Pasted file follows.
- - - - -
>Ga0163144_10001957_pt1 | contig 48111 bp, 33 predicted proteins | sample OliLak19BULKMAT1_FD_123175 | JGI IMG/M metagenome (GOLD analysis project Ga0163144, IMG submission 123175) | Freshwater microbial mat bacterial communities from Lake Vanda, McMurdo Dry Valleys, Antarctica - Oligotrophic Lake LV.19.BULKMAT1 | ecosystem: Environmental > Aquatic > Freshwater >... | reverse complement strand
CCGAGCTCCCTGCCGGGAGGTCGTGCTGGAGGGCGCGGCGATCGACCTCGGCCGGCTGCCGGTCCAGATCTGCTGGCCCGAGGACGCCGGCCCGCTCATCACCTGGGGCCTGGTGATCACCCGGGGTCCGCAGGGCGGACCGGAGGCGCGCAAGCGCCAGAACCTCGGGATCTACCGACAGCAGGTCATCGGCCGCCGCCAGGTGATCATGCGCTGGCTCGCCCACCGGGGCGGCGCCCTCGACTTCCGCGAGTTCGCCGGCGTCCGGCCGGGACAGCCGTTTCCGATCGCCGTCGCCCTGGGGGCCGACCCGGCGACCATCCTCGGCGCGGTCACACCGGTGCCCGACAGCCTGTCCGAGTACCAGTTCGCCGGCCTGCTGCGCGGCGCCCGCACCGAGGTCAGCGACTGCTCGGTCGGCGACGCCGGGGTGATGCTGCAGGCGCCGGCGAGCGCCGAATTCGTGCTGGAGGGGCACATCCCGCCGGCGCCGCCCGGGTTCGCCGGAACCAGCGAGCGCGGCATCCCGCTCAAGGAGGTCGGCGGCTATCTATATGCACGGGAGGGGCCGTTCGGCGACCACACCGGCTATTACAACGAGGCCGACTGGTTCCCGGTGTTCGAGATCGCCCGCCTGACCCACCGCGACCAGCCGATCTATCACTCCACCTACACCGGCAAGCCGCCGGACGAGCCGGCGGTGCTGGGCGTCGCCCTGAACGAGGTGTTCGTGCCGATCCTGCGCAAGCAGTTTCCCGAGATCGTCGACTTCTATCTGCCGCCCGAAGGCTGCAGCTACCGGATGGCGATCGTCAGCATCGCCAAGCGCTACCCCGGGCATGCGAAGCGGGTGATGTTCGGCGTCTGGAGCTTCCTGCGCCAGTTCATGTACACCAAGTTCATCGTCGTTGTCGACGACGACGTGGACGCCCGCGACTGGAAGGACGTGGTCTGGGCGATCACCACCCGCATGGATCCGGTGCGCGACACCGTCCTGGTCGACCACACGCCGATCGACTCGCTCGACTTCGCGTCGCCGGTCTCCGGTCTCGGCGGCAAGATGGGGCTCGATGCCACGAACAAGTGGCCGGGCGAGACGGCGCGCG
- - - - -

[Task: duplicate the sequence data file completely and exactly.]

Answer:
>Ga0163144_10001957_pt1 | contig 48111 bp, 33 predicted proteins | sample OliLak19BULKMAT1_FD_123175 | JGI IMG/M metagenome (GOLD analysis project Ga0163144, IMG submission 123175) | Freshwater microbial mat bacterial communities from Lake Vanda, McMurdo Dry Valleys, Antarctica - Oligotrophic Lake LV.19.BULKMAT1 | ecosystem: Environmental > Aquatic > Freshwater >... | reverse complement strand
CCGAGCTCCCTGCCGGGAGGTCGTGCTGGAGGGCGCGGCGATCGACCTCGGCCGGCTGCCGGTCCAGATCTGCTGGCCCGAGGACGCCGGCCCGCTCATCACCTGGGGCCTGGTGATCACCCGGGGTCCGCAGGGCGGACCGGAGGCGCGCAAGCGCCAGAACCTCGGGATCTACCGACAGCAGGTCATCGGCCGCCGCCAGGTGATCATGCGCTGGCTCGCCCACCGGGGCGGCGCCCTCGACTTCCGCGAGTTCGCCGGCGTCCGGCCGGGACAGCCGTTTCCGATCGCCGTCGCCCTGGGGGCCGACCCGGCGACCATCCTCGGCGCGGTCACACCGGTGCCCGACAGCCTGTCCGAGTACCAGTTCGCCGGCCTGCTGCGCGGCGCCCGCACCGAGGTCAGCGACTGCTCGGTCGGCGACGCCGGGGTGATGCTGCAGGCGCCGGCGAGCGCCGAATTCGTGCTGGAGGGGCACATCCCGCCGGCGCCGCCCGGGTTCGCCGGAACCAGCGAGCGCGGCATCCCGCTCAAGGAGGTCGGCGGCTATCTATATGCACGGGAGGGGCCGTTCGGCGACCACACCGGCTATTACAACGAGGCCGACTGGTTCCCGGTGTTCGAGATCGCCCGCCTGACCCACCGCGACCAGCCGATCTATCACTCCACCTACACCGGCAAGCCGCCGGACGAGCCGGCGGTGCTGGGCGTCGCCCTGAACGAGGTGTTCGTGCCGATCCTGCGCAAGCAGTTTCCCGAGATCGTCGACTTCTATCTGCCGCCCGAAGGCTGCAGCTACCGGATGGCGATCGTCAGCATCGCCAAGCGCTACCCCGGGCATGCGAAGCGGGTGATGTTCGGCGTCTGGAGCTTCCTGCGCCAGTTCATGTACACCAAGTTCATCGTCGTTGTCGACGACGACGTGGACGCCCGCGACTGGAAGGACGTGGTCTGGGCGATCACCACCCGCATGGATCCGGTGCGCGACACCGTCCTGGTCGACCACACGCCGATCGACTCGCTCGACTTCGCGTCGCCGGTCTCCGGTCTCGGCGGCAAGATGGGGCTCGATGCCACGAACAAGTGGCCGGGCGAGACGGCGCGCG